No one can cast any doubts or aspersions on the calibre of Chomsky and his intellect but I don't agree with his views on the Durand Line....... Pushtuns are an ethnic group and they are loyal citizens of Pakistans... All that they share with Afghans is a common ancestory... and they are very much comfortable with the idea of being a part of Pakistan.... it is just the Afghan President who is not very comfortable with the issue of Durand Line being settled once and for all............
dandi rogan May 09, 2013 02:45am
gangadin surely you've heard of Noam Chomsky, the kind hearted intellectual giant who is a voice for the voiceless and the oppressed.
sabir Jarwar May 08, 2013 06:44am
Nom is always best & genius intellectual.
A Rehman May 08, 2013 06:54am
I agree with the P.S. Standard of journalism has definitely seen a decline in Pakistan.
Skeptic May 08, 2013 07:49am
Excellent observation! Agree totally!
Jimny May 09, 2013 01:51am
Professor Chomsky is one of the most cited individuals in works published in the past 20 years.
Maryam May 09, 2013 01:49am
What is wrong with you man ? How dare you questioned his caliber ? If you are born a 100 times , even then you may not be able to have a 0.5 % of IQ what this man has got !!!
amerbail May 09, 2013 01:45am
Let me guess, you must be PMLN fan. Must be hard to hear the reality that goes against your ideals.
Pak Super Power 2030 May 08, 2013 10:59am
I am from Lahore and I agree with you. Problem is that Punjab is big but pays less taxes. Sindh and Karachi are feeding us which is shame. But greater shame is we rule them.
Akil Akhtar May 09, 2013 12:12am
This coming from an indian who always blame Pakistan for everything, no wonder you have not found a solution yet.
anonymous May 08, 2013 11:15am
It is a fact that by intervening in Pakistan's internal affairs the US has managed to further weaken the country. Nevertheless, Pakistan has let the US carry on with their agenda! If Pakistan was truly as united as so many utopian-thinking people claim it to be then it would have never come so far. By giving out co-ordinates facilitating the drone strikes, the Pakistani has betrayed their own people!
Meeru May 08, 2013 11:23pm
Uncle Chomsky badly needs a reading list of Indo-Pak History...
Sunny Boye May 08, 2013 12:15pm
Dr. Saab HOW???
gangadin May 08, 2013 12:58pm
What caliber? what intellect are you talking about? Who is he and why was he interviewed? How dare he comment on anything Pakistan? Remove his picture and stand up on your own.
Shubs May 08, 2013 02:13pm
Others can only show you a mirror. Whether you use it to identify your flaws or throw rocks at it is completely up to you.
Shubs May 08, 2013 02:20pm
Absolutely! Noam Chomsky is the go-to guy for people all over the world who want anti-American sound-bytes from an American. His ultra-left views border on the ridiculous at times. One is used to his complaints, but very few people have heard any real solutions from him for any of the modern world's problems.
Asif May 08, 2013 03:07pm
Warning to those anti-Americans who get over excited about Chomsky's pronouncements about America, he is pathologically objective, and would equal facility burst the bubble of the other side as well.
Khan May 08, 2013 03:25pm
Mr Rashid its not that simple. I respect Pakistan and wish it well. I am a Pashtun from Quetta. And i got all my education from Quetta. I do not agree with your opinion on Pashthuns. We as college students did discus the Durand issue and did so with great fervor and pride. To be honest with you we felt more uncomfortable about it then the Afghan President.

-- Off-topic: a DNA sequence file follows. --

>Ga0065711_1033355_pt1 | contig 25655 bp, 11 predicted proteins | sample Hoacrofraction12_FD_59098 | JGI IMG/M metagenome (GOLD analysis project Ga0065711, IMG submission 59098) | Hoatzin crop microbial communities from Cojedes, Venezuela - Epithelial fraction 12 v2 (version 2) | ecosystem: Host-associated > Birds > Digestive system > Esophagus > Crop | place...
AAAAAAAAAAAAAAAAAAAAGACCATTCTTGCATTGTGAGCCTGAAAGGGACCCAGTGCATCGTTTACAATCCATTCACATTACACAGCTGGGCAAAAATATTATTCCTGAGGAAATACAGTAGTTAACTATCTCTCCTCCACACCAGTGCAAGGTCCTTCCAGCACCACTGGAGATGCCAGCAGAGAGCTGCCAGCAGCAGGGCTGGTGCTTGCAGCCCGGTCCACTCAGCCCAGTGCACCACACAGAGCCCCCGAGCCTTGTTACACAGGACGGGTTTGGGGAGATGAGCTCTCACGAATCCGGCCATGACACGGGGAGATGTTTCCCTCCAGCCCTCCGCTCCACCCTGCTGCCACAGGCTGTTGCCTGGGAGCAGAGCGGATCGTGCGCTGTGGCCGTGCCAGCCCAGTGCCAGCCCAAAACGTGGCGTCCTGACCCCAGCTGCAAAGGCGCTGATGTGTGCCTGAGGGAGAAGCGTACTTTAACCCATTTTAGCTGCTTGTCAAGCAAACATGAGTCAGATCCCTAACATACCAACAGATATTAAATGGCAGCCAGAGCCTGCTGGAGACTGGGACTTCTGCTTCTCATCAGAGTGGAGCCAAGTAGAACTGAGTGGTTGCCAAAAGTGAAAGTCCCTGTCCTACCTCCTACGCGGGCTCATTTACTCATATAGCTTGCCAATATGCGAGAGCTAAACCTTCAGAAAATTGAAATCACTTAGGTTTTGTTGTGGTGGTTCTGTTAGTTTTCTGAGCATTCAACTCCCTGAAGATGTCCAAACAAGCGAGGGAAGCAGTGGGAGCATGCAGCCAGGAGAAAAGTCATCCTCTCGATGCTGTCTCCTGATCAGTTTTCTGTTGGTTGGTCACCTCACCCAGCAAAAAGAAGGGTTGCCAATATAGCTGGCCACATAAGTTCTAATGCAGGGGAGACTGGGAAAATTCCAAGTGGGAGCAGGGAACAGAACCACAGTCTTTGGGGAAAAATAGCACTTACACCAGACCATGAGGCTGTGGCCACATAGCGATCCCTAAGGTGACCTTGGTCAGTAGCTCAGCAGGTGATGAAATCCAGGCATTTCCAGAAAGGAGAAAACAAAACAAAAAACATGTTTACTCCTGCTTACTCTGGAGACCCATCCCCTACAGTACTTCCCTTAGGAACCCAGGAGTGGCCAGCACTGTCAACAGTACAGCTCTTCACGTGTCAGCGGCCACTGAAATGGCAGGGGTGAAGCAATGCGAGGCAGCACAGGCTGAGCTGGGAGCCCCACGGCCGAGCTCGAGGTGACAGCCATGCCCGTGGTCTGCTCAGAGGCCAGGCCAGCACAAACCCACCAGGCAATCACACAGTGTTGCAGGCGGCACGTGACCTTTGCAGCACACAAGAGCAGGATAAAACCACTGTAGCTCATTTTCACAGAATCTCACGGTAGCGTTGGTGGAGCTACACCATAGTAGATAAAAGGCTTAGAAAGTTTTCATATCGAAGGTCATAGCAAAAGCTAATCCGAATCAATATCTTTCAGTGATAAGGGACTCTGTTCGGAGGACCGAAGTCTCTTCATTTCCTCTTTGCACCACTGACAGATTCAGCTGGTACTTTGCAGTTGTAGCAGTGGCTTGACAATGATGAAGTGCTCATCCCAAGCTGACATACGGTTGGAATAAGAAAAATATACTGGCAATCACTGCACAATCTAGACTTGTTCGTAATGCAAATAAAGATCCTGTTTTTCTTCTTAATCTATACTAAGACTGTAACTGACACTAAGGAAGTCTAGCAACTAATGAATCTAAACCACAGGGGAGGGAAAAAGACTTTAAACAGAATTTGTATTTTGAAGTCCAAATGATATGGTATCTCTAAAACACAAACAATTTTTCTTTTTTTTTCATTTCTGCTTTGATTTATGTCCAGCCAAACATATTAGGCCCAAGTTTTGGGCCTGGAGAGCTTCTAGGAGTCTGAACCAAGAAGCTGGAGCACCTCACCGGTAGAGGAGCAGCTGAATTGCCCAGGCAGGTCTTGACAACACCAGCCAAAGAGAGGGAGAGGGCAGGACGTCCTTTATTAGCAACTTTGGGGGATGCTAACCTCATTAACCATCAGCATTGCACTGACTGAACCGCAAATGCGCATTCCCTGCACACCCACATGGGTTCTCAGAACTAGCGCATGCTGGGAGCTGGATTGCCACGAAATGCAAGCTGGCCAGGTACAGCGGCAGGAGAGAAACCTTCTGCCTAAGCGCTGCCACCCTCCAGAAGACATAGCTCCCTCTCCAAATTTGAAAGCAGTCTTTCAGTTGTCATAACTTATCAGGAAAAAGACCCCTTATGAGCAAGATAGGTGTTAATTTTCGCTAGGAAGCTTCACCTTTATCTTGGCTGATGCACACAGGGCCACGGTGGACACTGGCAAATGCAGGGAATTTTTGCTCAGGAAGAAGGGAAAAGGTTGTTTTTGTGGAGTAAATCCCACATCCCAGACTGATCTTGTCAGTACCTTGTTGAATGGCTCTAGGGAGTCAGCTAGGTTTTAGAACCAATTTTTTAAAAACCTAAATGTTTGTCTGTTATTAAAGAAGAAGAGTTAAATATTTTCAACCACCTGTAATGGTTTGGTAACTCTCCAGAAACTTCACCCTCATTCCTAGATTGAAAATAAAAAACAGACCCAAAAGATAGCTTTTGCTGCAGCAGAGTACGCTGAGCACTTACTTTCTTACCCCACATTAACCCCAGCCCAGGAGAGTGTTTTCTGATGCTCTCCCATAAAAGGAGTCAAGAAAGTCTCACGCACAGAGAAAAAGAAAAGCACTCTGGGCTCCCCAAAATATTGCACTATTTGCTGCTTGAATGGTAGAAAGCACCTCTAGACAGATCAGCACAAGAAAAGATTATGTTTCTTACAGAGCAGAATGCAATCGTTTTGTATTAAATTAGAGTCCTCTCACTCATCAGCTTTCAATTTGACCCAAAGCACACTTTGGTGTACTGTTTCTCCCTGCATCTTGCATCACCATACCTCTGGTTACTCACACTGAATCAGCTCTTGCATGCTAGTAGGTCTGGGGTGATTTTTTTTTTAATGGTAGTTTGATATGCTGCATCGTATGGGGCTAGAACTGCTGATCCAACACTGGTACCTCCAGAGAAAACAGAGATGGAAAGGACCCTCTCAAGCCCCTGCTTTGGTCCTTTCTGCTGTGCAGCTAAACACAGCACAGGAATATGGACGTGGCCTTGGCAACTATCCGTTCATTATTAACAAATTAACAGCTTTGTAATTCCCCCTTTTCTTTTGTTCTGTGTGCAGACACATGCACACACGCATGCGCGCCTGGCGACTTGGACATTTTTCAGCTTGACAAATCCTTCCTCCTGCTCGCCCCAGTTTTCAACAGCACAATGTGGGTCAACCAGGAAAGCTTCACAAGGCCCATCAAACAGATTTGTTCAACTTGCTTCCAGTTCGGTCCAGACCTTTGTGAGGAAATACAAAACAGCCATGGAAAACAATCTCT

Khan May 08, 2013 03:37pm
Thank you Ayyaz Mallick on getting Chomsky's view on the current situation and elections in Pakistan. I could not have asked for more. I know he did give bits of his discussion on Pakistan when OBL was apprehended or killed in Abotabad. But, in comparison, this interview is in detail.
Engr May 08, 2013 03:38pm
shame on us to ask an american what does he predict about our future[election]....
Anoosh Khan May 08, 2013 04:07pm
For a man of his stature,I expected a deeper insight.
dervesh May 08, 2013 07:08pm
brother Sindh is a province and karachi its capital so don't write Sindh and Karachi. Sindh feeds Pakistan and karachi is our part.
Mansoor May 08, 2013 07:30pm
I do not have any doubt in his intellect but I am sorry to say what he is saying is said by any mind of some common sense and awareness. We already know these things.
aslam May 08, 2013 07:37pm
Well for once I think that the Great Chomsky has shown his lack of understanding of the peculiar environments of Pakistan and its North western borders...why is he not raising his voice to return the Mexican lands back to Mexico..In a way it will help US solve the problems of it 2800 km border with Mexico..After all the affinity between the people on both sides of this border is no less than the Pakhtuns..In any case the bulk of the Mexicans think US to be guilty of annexing not only their lands but also their people forcibly. The advice on bringing the federating units closer is wise and we have to put our house in order..Relations with India have to improve but again no solution to overcome the core issues...Remains an academic talk...
Realist May 08, 2013 08:49pm
What planet are you living?
Naseem Altaf May 09, 2013 07:10am
In some future times when our countries have learnt to be fraternal ,rather than paternal, and less suspicious of each other ; we may have soft border with Afghanistan across the Durand Line ,making the life of the people more comfortable .Remains my dream.
Naseem Altaf May 09, 2013 07:15am
You deserve pity,my dear sir.
OK May 09, 2013 10:41am
An interview which every Pakistani should read, Noam Chomsky is an unbiased person and respected all over the world for that particular quality of his.
Pr0udPakistani May 09, 2013 10:51am
@gangadin..this article wasn't for illiterate people so I am not surprised by your reaction.
Ahmed May 09, 2013 11:51am
No matter who wins but deep inside me I am satisfied that Imran has never been charge of any corruption. Eeven in this interview, Nawaz Shaeef has been assessed as a corrupt person. Thank you Imran Khan for giving us a choice.
Moiz Khan May 09, 2013 11:52am should start reading brother.
NASAH (USA) May 09, 2013 12:16pm
Noam Chomsky is the conscience of the kinder gentler progressive America.